I’ve been taking Ellie to a toddler art class pretty regularly now. She didn’t quite get it at first, but it’s been a little while now and she really seems to love it. The arts and crafts, the teacher, the stories, she seems to love it all. And while she embraced everything about the art class, she even welcomed the emotional outlet art can provide. An outlet for all emotions. Even the explosive ones.

Everything was going so well. Chloe had taken her bottle and was quietly absorbing the creative vibe in the air while Ellie had been painting with such intense focus as to not leave one inch of the paper uncovered. After she finished painting, it was time for the class to wind down and start cleaning up. All went just fine until an incident with some crayons opened the door to expose her inner tortured artist.

The little boy sitting on the other side of the table picked up the crayons to go put them away. He was being a good kid, a helpful kid. But once he started to grab the crayons (that no one was using) Ellie shouted “My crayons!” and grabbed the remaining two.

As I explained to her that one, these were not her crayons, two, the boy was helping to clean-up, and three, it was time for her to clean up too, she held the crayons close to her with watering eyes and a quivering lip. “But they’re my crayons.”

Uh oh, I thought. This could get bad really fast if I don’t do something.

Fortunately, after some short negotiation and even reasoning, she gave up the crayons and put them away.

Phew! Crises averted. Or so I thought. Little did I know this was only the beginning. Her tormented dramatic emotions were slowly building.

While we got our coats on and gathered our things, we chatted with the teacher like any other day. And just before we were about to walk out of the door, Ellie realized her coat was on. All of a sudden, that was the worst possible thing that could ever happen to her. That was her trigger.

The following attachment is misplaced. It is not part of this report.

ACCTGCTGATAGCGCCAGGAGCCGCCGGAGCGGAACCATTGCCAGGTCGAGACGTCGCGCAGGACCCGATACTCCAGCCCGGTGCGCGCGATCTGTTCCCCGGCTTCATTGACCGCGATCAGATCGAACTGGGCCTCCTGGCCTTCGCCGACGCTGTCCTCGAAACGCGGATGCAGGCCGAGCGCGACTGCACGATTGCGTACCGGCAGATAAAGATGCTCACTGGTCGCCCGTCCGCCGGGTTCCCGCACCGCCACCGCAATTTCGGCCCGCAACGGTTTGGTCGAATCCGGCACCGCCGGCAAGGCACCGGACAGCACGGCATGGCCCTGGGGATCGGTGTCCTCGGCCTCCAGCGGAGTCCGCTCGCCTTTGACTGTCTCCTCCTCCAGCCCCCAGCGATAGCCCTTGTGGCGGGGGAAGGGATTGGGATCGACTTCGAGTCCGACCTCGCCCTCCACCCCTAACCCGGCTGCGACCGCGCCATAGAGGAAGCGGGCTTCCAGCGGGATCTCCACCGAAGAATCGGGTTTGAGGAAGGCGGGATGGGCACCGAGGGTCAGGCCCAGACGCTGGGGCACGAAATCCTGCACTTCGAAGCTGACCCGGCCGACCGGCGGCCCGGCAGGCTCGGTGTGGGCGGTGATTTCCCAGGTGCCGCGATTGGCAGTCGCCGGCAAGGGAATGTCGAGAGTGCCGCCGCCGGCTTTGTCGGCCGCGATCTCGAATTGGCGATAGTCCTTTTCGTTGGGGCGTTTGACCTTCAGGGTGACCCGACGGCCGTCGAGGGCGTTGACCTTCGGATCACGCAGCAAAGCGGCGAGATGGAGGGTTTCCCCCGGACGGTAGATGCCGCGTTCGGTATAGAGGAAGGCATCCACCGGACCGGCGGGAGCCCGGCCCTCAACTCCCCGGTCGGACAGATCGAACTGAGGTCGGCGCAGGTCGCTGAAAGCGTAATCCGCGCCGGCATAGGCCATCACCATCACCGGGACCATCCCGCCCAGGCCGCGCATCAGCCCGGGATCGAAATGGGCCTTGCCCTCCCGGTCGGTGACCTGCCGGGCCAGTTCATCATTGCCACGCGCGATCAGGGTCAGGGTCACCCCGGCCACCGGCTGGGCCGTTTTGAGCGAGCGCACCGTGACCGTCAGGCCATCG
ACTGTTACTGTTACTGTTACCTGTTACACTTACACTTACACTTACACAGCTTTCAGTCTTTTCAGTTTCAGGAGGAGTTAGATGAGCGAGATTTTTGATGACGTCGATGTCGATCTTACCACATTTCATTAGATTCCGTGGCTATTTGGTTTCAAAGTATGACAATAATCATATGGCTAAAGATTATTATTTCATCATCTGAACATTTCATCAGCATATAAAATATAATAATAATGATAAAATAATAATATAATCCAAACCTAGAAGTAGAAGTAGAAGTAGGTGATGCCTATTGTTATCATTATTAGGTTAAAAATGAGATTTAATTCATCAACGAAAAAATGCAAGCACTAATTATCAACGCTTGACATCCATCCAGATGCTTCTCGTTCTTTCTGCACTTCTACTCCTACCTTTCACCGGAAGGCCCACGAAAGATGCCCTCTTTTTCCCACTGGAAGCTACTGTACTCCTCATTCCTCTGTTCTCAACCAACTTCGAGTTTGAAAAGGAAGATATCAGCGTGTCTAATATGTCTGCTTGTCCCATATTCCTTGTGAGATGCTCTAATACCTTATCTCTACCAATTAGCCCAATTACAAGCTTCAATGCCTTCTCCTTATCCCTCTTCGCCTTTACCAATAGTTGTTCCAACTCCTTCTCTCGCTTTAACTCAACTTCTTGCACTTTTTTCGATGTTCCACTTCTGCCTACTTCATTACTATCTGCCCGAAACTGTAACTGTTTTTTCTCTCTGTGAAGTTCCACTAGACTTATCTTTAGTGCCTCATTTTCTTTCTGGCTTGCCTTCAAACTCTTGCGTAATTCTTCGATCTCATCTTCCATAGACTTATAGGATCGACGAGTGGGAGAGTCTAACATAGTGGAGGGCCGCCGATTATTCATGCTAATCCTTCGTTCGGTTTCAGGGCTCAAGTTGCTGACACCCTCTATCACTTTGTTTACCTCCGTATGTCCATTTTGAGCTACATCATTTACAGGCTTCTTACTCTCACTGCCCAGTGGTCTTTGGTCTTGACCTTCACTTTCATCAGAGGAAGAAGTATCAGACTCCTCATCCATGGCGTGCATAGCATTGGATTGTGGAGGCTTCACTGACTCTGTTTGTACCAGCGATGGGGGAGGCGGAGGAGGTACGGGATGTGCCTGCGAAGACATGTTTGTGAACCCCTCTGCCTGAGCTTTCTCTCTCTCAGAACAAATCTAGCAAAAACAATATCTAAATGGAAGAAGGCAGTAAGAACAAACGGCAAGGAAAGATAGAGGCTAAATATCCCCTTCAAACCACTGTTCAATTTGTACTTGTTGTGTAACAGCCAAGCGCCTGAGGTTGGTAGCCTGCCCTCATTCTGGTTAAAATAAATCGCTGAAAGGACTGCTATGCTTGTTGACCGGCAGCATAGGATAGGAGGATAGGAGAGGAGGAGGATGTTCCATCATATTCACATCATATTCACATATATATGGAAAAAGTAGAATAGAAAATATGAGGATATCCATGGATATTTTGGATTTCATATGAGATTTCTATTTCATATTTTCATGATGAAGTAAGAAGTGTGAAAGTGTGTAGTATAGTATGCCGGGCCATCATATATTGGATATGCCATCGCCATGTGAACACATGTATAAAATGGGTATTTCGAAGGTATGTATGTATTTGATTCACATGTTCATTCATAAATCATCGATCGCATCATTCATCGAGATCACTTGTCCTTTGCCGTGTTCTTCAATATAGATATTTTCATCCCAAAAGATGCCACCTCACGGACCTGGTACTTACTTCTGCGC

“I don’t want my coat!” she yelped as she tugged on her buttons trying to free herself.

“I’m an artist and must be free of such restrictions! This coat dampens my creativity! You cannot repress my art!”

While I explained to her that it was cold outside and we had to wear our coats, the situation quickly escalated. I think the teacher took that as her cue to walk away perhaps for fear of witnessing Ellie’s inner tormented artist.

As she walked away, I knew things were going to get worse. Ellie had switched over completely to the other side; the over-emotional dark side. My window for negotiating, reprimanding, demanding, and disciplining had completely collapsed. This was not happening. This was Ellie’s first public tantrum. I had only one option. To carry Ellie out of the building kicking and screaming.

The problem was I wasn’t sure how I was going to walk up the stairs, out the door, and across the street to the parking lot with a kicking screaming toddler while carrying Chloe in her carseat. Oh, and my man-bag, of course.

Luckily, the art teacher reappeared and offered to carry Chloe while I used my two arms to wrestle Ellie out of the building. “AAAAHHHHHH I DON’T WANT MY COAT! I DON’T WANT TO GOOOO!!!  AHHHH WAAA!!!

Oh man, this was bad. If she had paints to express her feelings, she could’ve been the next Jackson Pollock.

I was thankful that it was the art teacher helping us and not some complete stranger, but I couldn’t help feel like I was doing the walk of shame. It was like I got in trouble at my friend’s house and my friend’s mom had to drive me home. As parents, we always understand the circumstances, but of course I felt embarrassed while we walked to my car with only Ellie’s bloody murder screams covering the awkward silence.

I was hopeful that once I got Ellie into the car, perhaps my problems would soon be over. But I had to actually get Ellie in the car first. I knew she just needed to finish her epic meltdown, but I couldn’t let her openly emote on the ground of the concrete parking lot in the freezing cold. She was kicking and screaming with all her might while a mixture of tears and snot covered her face, hands, and coat. “DON’T BUCKLE ME!!! DON’T. BUCKLE. MEEEEEE!!!